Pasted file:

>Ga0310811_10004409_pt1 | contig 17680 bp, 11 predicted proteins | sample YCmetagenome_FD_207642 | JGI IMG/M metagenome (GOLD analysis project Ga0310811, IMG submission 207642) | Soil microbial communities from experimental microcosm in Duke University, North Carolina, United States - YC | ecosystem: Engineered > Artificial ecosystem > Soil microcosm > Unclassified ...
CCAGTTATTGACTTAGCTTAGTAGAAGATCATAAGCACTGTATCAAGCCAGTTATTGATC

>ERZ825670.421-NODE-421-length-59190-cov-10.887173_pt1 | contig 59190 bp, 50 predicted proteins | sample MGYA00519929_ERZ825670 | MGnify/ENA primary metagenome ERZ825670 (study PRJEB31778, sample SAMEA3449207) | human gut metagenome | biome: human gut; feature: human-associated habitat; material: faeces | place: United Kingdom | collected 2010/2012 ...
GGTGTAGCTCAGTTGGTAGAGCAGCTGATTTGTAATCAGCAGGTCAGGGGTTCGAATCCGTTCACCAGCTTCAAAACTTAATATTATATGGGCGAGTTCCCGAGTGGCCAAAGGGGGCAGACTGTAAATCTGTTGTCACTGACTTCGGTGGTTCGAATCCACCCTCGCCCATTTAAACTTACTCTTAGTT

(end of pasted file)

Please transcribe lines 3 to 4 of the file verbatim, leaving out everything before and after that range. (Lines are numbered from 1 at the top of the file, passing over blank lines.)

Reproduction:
>ERZ825670.421-NODE-421-length-59190-cov-10.887173_pt1 | contig 59190 bp, 50 predicted proteins | sample MGYA00519929_ERZ825670 | MGnify/ENA primary metagenome ERZ825670 (study PRJEB31778, sample SAMEA3449207) | human gut metagenome | biome: human gut; feature: human-associated habitat; material: faeces | place: United Kingdom | collected 2010/2012 ...
GGTGTAGCTCAGTTGGTAGAGCAGCTGATTTGTAATCAGCAGGTCAGGGGTTCGAATCCGTTCACCAGCTTCAAAACTTAATATTATATGGGCGAGTTCCCGAGTGGCCAAAGGGGGCAGACTGTAAATCTGTTGTCACTGACTTCGGTGGTTCGAATCCACCCTCGCCCATTTAAACTTACTCTTAGTT